AIM: The paper is a report of one aspect of a hermeneutic study of lesbian women's experiences of maternity care, specifically interpretations of negative experiences. BACKGROUND: There is a growing body of literature in relation to lesbian women's experiences of maternity care. Although most commentators discuss the negative experiences encountered by lesbian mothers, there has been no contextual analysis of these expressions of negativity in an increasingly positive environment. METHODS: The study was undertaken using a qualitative approach using an adapted Gadamerian hermeneutic phenomenology using unstructured interviews with eight women. The interviews took place between November 2007 and March 2008. All of the participants had disclosed their sexual orientation in pregnancy. Snowball sampling was used. The data were then analysed using an iterative hermeneutic framework. FINDINGS: The participants not only described their experiences of maternity care as being positive but also offered examples of negative experiences. These were analysed separately to explore the ways in which the women made sense of them in the context of an otherwise positive experience. These experiences were expressed in ways that distanced the negative and that seemed to rationalize behaviour or ascribe it to the health professional. CONCLUSIONS: Negative encounters with health professionals are processed by women in a way that protects their overall experience. Health professionals in maternity care should consider the impact of negative responses to lesbian mothers and the effect that it has in reducing the overall quality of this significant life event.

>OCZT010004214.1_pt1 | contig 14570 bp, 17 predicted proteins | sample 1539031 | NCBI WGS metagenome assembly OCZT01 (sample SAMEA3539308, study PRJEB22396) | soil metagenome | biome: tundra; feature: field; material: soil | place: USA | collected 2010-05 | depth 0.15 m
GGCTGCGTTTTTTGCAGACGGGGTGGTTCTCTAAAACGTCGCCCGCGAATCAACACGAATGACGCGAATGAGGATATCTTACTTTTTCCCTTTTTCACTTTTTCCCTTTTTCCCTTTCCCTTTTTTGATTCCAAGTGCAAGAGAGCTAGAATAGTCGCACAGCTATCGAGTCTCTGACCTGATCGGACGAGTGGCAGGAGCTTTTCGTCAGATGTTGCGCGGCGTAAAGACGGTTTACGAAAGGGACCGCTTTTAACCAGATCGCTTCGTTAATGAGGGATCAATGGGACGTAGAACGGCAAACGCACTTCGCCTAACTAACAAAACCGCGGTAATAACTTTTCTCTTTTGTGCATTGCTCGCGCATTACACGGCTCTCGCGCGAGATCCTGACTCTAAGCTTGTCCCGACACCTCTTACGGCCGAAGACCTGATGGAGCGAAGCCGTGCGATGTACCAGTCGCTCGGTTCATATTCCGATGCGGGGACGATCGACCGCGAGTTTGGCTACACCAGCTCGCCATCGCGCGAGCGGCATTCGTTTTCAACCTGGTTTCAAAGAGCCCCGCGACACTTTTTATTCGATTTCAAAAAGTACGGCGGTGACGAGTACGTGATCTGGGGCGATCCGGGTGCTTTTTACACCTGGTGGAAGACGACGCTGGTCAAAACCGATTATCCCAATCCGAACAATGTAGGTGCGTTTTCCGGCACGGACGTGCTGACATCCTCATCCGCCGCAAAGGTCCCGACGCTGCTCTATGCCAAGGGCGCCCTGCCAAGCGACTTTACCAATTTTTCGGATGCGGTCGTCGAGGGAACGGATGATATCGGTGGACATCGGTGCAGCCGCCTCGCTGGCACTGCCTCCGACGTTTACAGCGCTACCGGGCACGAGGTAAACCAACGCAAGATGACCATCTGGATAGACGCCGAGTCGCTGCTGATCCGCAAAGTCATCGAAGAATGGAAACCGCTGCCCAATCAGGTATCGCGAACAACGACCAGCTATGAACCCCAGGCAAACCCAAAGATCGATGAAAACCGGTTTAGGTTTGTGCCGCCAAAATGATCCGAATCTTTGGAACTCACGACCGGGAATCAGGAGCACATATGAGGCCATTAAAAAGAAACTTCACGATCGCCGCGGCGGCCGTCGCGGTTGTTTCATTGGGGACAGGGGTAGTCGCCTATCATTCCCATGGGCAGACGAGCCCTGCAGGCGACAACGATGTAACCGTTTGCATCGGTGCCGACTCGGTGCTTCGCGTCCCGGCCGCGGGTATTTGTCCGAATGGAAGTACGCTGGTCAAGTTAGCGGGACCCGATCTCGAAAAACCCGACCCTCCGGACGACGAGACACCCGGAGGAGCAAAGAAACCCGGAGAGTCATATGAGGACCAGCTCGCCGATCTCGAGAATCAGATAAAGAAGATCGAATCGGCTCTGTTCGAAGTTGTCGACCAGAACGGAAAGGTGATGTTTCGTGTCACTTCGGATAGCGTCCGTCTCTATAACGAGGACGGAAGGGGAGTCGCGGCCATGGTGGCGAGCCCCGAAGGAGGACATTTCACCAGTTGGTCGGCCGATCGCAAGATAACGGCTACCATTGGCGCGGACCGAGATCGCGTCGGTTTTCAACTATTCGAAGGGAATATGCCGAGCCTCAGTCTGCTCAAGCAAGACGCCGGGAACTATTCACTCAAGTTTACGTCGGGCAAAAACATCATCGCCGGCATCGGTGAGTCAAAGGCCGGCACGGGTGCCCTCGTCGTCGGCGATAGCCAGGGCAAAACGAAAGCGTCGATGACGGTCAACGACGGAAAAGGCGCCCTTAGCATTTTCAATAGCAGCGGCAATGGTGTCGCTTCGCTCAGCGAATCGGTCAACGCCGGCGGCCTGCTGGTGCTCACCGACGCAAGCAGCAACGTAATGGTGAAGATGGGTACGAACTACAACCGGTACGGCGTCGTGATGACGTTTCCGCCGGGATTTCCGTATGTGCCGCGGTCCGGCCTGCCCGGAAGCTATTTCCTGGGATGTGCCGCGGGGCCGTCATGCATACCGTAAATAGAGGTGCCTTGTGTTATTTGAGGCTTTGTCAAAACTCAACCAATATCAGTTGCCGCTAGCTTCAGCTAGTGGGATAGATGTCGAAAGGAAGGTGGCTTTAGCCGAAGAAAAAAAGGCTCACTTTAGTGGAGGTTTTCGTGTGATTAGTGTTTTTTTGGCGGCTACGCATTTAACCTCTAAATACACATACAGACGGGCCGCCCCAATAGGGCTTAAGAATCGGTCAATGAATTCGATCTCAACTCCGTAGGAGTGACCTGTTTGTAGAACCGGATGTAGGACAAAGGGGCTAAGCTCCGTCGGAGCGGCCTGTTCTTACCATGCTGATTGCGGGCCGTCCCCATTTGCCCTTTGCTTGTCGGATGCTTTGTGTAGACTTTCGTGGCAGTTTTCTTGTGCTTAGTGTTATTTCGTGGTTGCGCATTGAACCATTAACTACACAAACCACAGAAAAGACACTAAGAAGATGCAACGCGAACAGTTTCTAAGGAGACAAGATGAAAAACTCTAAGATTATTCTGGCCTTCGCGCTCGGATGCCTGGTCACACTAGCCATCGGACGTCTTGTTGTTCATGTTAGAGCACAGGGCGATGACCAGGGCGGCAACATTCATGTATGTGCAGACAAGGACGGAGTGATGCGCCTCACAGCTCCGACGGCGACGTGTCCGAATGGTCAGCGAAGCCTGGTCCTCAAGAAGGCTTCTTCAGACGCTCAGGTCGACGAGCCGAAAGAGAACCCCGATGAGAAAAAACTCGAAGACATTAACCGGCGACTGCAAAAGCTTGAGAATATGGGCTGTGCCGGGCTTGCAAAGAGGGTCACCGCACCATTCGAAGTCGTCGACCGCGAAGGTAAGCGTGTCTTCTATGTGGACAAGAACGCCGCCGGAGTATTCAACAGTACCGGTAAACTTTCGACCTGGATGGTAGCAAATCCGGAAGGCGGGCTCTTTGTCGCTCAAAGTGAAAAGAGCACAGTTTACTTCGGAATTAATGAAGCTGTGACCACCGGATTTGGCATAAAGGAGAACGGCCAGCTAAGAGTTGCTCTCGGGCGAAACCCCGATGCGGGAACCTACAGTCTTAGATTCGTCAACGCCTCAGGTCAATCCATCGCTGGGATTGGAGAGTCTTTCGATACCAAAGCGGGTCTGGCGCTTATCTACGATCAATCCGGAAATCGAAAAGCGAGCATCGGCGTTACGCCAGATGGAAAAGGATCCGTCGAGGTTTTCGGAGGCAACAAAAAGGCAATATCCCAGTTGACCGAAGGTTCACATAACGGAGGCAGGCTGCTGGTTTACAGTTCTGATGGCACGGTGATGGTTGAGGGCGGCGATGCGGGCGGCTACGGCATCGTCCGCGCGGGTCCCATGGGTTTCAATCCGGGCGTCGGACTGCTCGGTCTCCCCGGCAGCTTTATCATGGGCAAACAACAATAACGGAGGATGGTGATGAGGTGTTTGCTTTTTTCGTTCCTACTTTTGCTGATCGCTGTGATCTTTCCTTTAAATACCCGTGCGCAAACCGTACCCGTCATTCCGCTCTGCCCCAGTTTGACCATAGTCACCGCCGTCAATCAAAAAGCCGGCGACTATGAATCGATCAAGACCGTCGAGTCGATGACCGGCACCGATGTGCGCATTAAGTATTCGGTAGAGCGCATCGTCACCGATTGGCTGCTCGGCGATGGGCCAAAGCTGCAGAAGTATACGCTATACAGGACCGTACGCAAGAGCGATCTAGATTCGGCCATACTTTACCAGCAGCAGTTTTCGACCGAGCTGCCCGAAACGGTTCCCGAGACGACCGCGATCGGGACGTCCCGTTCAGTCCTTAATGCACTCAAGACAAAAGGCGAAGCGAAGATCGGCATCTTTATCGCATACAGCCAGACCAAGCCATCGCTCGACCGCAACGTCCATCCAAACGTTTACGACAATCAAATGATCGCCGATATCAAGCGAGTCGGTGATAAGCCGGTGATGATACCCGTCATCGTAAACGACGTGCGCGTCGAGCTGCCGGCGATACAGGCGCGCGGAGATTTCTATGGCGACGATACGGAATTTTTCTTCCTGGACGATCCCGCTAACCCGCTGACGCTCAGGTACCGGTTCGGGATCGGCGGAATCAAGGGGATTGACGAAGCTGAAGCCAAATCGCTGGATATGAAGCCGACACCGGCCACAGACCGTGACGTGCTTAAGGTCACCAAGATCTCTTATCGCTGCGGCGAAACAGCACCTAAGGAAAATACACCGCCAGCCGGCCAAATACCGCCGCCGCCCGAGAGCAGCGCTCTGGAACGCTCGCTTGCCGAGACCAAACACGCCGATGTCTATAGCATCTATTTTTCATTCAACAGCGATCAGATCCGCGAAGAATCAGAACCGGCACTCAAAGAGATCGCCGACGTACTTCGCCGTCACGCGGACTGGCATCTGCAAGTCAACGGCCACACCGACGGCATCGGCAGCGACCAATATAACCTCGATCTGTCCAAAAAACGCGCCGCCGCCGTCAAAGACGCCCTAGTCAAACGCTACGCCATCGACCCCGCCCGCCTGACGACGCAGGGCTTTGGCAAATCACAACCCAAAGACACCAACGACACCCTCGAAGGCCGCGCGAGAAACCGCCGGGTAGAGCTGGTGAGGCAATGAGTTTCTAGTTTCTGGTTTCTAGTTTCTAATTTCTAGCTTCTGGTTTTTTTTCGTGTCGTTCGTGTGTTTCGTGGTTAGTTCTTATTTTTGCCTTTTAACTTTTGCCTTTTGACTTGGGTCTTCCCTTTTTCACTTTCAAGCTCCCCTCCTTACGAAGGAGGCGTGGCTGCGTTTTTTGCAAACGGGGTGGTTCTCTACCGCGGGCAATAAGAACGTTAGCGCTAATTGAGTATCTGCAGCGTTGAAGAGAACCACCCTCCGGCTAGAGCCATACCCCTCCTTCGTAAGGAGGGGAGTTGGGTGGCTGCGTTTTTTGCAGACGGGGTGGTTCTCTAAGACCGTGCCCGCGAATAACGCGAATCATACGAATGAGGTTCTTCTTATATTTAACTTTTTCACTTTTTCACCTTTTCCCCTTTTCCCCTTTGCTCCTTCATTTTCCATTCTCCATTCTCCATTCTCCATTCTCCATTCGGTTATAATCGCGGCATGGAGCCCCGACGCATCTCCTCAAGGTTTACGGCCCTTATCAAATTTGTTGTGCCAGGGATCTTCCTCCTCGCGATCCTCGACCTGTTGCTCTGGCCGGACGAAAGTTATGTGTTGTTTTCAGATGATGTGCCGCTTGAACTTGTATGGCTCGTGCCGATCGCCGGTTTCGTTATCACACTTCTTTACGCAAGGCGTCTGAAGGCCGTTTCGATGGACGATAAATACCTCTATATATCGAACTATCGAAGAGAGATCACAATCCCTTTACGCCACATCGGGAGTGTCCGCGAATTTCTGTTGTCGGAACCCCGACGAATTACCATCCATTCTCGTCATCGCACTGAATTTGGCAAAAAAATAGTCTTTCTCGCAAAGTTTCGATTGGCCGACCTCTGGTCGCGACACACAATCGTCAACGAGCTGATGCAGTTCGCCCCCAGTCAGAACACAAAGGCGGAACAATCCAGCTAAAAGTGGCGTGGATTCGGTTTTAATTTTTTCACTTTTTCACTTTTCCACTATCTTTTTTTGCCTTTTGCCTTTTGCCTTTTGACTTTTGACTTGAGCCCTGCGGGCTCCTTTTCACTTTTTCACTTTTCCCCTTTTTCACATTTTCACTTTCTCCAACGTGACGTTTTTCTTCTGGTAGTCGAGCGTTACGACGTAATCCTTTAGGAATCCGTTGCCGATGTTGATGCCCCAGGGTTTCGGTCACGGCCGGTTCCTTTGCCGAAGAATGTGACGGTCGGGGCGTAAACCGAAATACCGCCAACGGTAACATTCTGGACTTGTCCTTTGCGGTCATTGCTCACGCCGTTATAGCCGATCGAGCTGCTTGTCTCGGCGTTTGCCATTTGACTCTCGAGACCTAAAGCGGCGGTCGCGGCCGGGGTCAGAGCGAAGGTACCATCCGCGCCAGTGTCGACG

- Hermeneutic phenomenology
- Maternity care
- Sexual orientation in pregnancy